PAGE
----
OLYMPIA -- Two major pharmaceutical companies will reimburse the state of Washington $5.2 million to settle claims they illegally manipulated prescription-drug price information in order to avoid paying rebates to the state Medicaid program, Attorney General Christine Gregoire announced today.
The companies-Bayer and GlaxoSmithKline-also will sign corporate integrity agreements requiring them to certify the manner in which they calculate future "best prices" for prescription drugs purchased by the state. Under federal law, drug companies are required to pay rebates to states if the actual price the states pay to pharmacies is higher than the manufacturer's best price.
Failure to abide by the corporate integrity agreement could subject a pharmaceutical manufacturer to criminal prosecution under state law.
"With all of today's budget problems, states simply cannot permit drug manufacturers to drain state Medicaid programs in order to enrich corporate bank accounts," Gregoire said. "This settlement returns money that rightfully belongs to the taxpayers, and provides a powerful incentive for companies to follow the law when establishing the best price on medications."
The separate settlements involving the two companies, the federal government and various states-including Washington-were filed today in U.S. District Court in Boston. The settlements concluded an investigation led by the Washington Attorney General's Medicaid Fraud Control Unit, working in conjunction with similar Medicaid fraud units in Pennsylvania and Maryland.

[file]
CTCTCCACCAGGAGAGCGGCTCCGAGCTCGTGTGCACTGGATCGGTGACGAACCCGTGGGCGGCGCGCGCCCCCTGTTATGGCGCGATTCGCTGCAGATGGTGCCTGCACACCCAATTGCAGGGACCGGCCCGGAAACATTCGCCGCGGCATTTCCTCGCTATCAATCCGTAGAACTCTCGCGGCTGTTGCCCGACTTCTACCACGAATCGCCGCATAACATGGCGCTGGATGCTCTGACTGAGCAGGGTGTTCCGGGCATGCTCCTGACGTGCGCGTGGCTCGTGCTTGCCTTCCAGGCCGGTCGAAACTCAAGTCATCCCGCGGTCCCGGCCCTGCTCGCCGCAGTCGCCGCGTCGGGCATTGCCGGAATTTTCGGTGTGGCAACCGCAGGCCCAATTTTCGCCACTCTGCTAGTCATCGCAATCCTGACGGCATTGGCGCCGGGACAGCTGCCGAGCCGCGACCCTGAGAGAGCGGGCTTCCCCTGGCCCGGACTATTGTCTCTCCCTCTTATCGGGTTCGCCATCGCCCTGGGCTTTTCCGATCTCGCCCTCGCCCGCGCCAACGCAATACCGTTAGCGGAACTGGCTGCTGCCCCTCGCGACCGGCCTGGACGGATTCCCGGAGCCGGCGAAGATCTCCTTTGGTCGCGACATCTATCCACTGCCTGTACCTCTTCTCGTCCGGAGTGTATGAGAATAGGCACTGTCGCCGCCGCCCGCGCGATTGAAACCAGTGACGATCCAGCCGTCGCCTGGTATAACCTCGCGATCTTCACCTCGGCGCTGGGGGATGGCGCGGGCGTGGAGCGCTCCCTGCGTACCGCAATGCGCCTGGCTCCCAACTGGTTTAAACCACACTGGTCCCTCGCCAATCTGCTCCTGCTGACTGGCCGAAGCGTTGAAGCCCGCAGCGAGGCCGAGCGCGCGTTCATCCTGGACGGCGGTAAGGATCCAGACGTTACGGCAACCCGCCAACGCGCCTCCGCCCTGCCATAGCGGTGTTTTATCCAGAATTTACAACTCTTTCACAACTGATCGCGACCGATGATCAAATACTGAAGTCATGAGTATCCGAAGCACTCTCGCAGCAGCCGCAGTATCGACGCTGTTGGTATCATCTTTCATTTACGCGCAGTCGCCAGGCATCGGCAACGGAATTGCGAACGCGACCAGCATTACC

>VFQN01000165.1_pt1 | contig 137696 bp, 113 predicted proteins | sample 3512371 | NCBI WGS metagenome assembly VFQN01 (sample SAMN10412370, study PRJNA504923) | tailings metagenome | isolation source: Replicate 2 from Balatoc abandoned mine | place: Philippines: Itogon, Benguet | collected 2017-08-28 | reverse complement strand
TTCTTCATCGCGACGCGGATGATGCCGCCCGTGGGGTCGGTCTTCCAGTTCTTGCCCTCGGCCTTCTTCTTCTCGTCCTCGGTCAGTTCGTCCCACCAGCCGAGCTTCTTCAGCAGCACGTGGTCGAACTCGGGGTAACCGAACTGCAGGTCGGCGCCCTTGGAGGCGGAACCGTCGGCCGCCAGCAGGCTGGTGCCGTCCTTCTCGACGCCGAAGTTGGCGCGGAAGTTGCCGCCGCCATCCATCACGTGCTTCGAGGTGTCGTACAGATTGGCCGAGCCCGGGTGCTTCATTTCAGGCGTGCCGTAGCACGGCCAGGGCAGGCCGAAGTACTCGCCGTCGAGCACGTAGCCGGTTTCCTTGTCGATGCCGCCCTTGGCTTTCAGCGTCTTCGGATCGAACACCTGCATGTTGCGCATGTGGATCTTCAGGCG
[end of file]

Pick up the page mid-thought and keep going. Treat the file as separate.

The Bayer and GlaxoSmithKline investigations were treated as separate cases, and there were no allegations the companies conspired to manipulate drug prices.
According to investigators, the companies sold large quantities of prescription medications to a health maintenance organization (HMO) at discounted prices, but relabeled the medications to sell under the HMO's own name. By doing so, the pharmaceutical makers could offer the HMO discounts without including the sale information in the best-price calculation provided to the states. As a result of the relabeling scheme, referred to as "lick and stick," the companies kept the best-price figure high and avoided paying the states rebates.
Drugs marketed under the scheme included the prescription nasal spray Flonase and the antidepressant Paxil, both manufactured by GlaxoSmithKline, and the antibiotic Cipro and the antihypertension drug Adalat, which are manufactured by Bayer.
Under the GlaxoSmithKline settlement, the company will pay a total of $87.6 million in damages and penalties to the federal government, 49 states and the District of Columbia. Bayer will pay $242 million in damages and penalties. In both cases, the federal government will receive 55 percent of the settlement to cover the federal portion of the Medicaid damages, and the states and the District of Columbia will share the rest.
The settlement money will not be distributed directly to Medicaid patients, but will be returned to the states to help fund their Medicaid programs.
In addition to the civil settlement with Bayer, the U.S. Attorney in Boston today announced the company would plead guilty to a criminal charge of violating of the Food, Drug, and Cosmetic Act and will pay a fine of $5.6 million.
Today's announcement follows another Medicaid fraud settlement in December involving the pharmaceutical company Pfizer. That investigation also was led by Washington's Medicaid Fraud Control Unit and resulted in an $875,000 reimbursement to the state Medicaid program.
Other Medicaid fraud investigations are continuing